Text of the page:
Creatief leiderschap

Empowerment is not to be given, it’s something to be gained

What is your reflection on the impact of your behaviour on your team?
Joris: Since I have been in a position that people ‘report’ to me, I have come to accept that it was expected of me to have a consultation hour every day. Maybe not every day, but at least every other day people would be at my desk requesting decisions. The most common phrases were ‘is it ok if’, ‘I have a problem’ or ‘can you decide’. Being new as a supervisor or manager I accepted this as part of the job.
Obviously my team members weren’t to blame, firstly they believed what that they did was the way things were done, secondly they were responding to my and probably my predecessors behaviour. Although it is contrary to my authentic style of leadership, I had grown used to disturbing the natural flow in my team with questions about status, costs and risks. Naturally this leads to conservative and cautious culture in the team.

Culture thing

What is your reflection on the impact of your behaviour on your team?
Joris: Since I have been in a position that people ‘report’ to me, I have come to accept that it was expected of me to have a consultation hour every day. Maybe not every day, but at least every other day people would be at my desk requesting decisions. The most common phrases were ‘is it ok if’, ‘I have a problem’ or ‘can you decide’. Being new as a supervisor or manager I accepted this as part of the job.
Obviously my team members weren’t to blame, firstly they believed what that they did was the way things were done, secondly they were responding to my and probably my predecessors behaviour. Although it is contrary to my authentic style of leadership, I had grown used to disturbing the natural flow in my team with questions about status, costs and risks. Naturally this leads to conservative and cautious culture in the team.

Insight

What helped you to change these strong patrons?
Joris: By coincidence I watched a video online called ‘Greatness’, which is based on a speech by David Marquet about how he changed the culture on his submarine from leader-follower to leader-leader. The simplicity of the message in this video blew my mind. I subsequently devoured his book and spent nights youtubing videos about intent based leadership.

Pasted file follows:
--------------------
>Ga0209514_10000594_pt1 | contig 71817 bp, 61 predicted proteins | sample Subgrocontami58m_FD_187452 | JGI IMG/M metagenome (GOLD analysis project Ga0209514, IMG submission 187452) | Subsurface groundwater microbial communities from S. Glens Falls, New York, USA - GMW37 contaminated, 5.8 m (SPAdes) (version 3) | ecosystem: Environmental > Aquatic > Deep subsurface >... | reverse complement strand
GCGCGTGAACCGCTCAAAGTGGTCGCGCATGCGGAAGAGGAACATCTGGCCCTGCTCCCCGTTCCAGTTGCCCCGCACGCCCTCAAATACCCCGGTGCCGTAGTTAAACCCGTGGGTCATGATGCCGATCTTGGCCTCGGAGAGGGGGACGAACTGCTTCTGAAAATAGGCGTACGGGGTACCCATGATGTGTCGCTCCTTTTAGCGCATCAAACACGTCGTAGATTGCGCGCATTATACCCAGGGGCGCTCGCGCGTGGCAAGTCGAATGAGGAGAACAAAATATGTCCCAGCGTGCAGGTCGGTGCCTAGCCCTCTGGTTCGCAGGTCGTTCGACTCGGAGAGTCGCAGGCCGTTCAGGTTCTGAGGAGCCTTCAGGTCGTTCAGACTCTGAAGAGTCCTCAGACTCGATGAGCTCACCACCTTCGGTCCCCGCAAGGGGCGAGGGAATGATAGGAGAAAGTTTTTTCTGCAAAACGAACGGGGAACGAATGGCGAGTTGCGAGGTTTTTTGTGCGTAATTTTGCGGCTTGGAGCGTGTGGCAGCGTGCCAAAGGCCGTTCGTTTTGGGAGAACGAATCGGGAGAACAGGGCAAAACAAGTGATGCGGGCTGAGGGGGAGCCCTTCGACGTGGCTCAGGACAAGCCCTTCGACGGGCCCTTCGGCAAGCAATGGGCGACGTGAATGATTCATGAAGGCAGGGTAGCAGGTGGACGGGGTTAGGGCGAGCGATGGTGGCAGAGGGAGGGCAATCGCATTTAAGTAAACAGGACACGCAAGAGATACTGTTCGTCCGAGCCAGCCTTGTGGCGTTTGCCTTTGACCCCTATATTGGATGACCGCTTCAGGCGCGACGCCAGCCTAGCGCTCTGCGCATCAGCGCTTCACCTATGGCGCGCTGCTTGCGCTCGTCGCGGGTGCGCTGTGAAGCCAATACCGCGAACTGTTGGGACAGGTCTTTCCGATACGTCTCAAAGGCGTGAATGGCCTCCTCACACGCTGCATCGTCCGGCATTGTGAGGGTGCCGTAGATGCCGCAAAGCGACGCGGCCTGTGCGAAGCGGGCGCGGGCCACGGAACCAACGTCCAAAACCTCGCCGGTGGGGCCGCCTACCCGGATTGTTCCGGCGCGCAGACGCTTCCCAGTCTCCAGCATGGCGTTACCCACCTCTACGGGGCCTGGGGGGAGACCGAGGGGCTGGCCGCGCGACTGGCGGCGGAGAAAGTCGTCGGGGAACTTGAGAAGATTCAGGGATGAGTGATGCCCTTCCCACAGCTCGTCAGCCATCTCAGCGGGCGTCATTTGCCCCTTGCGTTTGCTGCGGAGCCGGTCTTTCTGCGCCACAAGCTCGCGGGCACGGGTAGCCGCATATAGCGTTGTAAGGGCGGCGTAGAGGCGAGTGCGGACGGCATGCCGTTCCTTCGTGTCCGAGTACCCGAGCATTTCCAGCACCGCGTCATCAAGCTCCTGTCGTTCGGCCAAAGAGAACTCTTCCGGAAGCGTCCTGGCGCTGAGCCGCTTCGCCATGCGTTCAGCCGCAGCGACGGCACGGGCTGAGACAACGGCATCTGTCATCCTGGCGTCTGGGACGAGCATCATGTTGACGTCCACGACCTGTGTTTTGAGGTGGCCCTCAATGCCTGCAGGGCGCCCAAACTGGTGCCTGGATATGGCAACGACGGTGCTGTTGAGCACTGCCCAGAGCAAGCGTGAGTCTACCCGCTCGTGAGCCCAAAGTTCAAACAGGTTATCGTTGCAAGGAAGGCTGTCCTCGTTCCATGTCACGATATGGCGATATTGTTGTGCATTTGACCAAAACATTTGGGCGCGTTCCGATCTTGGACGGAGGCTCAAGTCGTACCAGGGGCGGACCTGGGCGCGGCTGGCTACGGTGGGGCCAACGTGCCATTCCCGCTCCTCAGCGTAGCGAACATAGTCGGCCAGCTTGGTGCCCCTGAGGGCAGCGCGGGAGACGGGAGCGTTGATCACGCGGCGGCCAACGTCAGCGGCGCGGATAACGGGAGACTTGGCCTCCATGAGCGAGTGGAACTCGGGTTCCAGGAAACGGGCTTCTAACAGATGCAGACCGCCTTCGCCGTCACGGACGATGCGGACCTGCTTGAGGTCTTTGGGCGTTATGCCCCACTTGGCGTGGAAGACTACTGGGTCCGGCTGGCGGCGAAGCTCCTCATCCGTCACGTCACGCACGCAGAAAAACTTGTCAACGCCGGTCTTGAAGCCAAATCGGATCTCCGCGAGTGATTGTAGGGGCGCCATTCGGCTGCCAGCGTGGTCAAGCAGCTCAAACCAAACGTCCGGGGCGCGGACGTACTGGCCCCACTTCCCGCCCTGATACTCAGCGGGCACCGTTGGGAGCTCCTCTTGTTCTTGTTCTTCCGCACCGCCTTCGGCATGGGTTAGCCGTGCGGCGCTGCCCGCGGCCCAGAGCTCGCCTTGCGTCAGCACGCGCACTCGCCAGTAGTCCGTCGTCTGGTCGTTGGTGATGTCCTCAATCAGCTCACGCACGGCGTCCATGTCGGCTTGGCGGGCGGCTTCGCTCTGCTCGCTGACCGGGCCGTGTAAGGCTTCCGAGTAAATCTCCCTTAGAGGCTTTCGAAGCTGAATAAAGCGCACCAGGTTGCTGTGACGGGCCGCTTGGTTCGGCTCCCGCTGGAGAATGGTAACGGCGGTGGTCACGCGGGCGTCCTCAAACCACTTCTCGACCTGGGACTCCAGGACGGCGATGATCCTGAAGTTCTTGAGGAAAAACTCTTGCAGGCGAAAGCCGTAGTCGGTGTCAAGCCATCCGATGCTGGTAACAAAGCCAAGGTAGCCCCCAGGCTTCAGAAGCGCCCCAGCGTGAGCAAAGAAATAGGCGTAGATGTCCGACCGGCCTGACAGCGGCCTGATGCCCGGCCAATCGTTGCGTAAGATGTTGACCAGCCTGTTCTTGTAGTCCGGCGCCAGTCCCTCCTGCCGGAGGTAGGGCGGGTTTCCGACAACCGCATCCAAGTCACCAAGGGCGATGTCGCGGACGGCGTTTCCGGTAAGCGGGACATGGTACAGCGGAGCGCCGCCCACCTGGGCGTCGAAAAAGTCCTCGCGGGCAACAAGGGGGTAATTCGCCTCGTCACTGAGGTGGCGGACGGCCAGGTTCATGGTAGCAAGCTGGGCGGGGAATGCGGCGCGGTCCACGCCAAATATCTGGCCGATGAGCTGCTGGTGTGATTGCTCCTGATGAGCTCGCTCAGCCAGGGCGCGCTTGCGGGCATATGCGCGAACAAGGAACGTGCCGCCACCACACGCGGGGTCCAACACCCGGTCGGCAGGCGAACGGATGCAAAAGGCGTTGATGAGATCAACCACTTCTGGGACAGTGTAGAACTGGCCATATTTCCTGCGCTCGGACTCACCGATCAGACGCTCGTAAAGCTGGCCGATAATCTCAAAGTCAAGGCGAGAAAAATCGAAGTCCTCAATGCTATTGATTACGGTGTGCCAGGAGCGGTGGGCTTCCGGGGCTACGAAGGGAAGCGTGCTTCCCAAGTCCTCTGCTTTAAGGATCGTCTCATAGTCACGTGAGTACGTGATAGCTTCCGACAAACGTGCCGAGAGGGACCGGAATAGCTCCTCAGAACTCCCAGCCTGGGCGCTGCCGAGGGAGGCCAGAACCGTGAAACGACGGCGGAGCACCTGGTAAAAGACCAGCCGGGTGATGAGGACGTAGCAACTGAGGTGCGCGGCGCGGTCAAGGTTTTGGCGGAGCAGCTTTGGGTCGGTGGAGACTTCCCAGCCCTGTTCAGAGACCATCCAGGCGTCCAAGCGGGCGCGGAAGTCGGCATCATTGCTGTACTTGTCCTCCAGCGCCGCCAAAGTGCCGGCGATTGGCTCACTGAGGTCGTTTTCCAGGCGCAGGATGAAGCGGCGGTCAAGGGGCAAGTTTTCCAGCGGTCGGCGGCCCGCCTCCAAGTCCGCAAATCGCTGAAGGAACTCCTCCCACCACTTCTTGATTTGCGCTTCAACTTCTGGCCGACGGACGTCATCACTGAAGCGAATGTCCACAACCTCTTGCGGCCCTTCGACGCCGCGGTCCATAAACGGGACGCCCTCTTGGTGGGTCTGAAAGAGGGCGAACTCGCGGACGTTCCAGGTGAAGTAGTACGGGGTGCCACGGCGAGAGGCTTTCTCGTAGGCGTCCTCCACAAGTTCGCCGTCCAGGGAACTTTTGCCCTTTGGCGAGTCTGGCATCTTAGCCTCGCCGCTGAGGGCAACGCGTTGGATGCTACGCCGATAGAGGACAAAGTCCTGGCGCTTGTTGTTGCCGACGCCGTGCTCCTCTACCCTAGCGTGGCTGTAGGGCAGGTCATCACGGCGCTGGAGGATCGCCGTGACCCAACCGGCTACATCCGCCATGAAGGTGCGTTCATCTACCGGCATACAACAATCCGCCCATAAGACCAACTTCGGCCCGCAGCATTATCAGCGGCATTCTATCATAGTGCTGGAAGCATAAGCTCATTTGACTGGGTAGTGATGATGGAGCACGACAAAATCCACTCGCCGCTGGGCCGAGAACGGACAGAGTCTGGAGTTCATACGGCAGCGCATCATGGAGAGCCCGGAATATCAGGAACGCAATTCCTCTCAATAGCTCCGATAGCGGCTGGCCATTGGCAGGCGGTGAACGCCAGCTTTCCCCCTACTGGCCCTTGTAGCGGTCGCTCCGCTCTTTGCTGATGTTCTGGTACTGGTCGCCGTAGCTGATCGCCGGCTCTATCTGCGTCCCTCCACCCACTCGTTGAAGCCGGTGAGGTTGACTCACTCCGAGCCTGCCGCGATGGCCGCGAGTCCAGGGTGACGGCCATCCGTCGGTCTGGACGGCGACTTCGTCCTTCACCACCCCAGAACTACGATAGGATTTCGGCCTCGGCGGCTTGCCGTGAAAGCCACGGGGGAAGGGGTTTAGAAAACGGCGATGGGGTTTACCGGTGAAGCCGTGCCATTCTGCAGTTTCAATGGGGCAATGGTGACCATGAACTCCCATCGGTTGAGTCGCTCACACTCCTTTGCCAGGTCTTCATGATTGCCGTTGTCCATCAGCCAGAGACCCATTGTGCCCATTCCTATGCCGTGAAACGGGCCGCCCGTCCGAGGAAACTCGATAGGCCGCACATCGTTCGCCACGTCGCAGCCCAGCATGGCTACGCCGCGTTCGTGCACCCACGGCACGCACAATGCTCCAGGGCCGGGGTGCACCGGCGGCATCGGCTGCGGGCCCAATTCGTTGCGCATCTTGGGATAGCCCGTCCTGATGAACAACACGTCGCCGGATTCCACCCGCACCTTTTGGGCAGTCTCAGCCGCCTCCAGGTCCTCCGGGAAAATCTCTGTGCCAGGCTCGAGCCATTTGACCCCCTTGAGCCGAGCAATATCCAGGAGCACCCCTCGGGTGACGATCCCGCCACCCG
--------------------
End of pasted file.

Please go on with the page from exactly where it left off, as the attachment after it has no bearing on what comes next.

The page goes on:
Most Striking

So, what did you learn from this insight?
Joris: The most striking lesson for me is that empowerment is not to be given. It’s something to be gained. This seems as a small nuance, but has huge implications. As a leader you can only change your own actions and you cannot ‘empower’ your team members. The mechanisms that you have for your team to change their behaviour is through your own behaviour.

Practical tips

If you could bring it down to three action points what would you suggest to do?
Joris: What this means when it comes to empowerment is that you have to create the right environment for people to gain empowerment through your actions. For me this boiled down to three key things I can do myself:

  • Release control – Let he or she who has the knowledge and information get control.
  • Trust my team – Everyone is here to do a good job and when someone (anyone) does make a mistake, learn instead of blame.
  • Be clear on my intent – Make it short and make it simple and never miss out on a chance to share it.

Examples from the field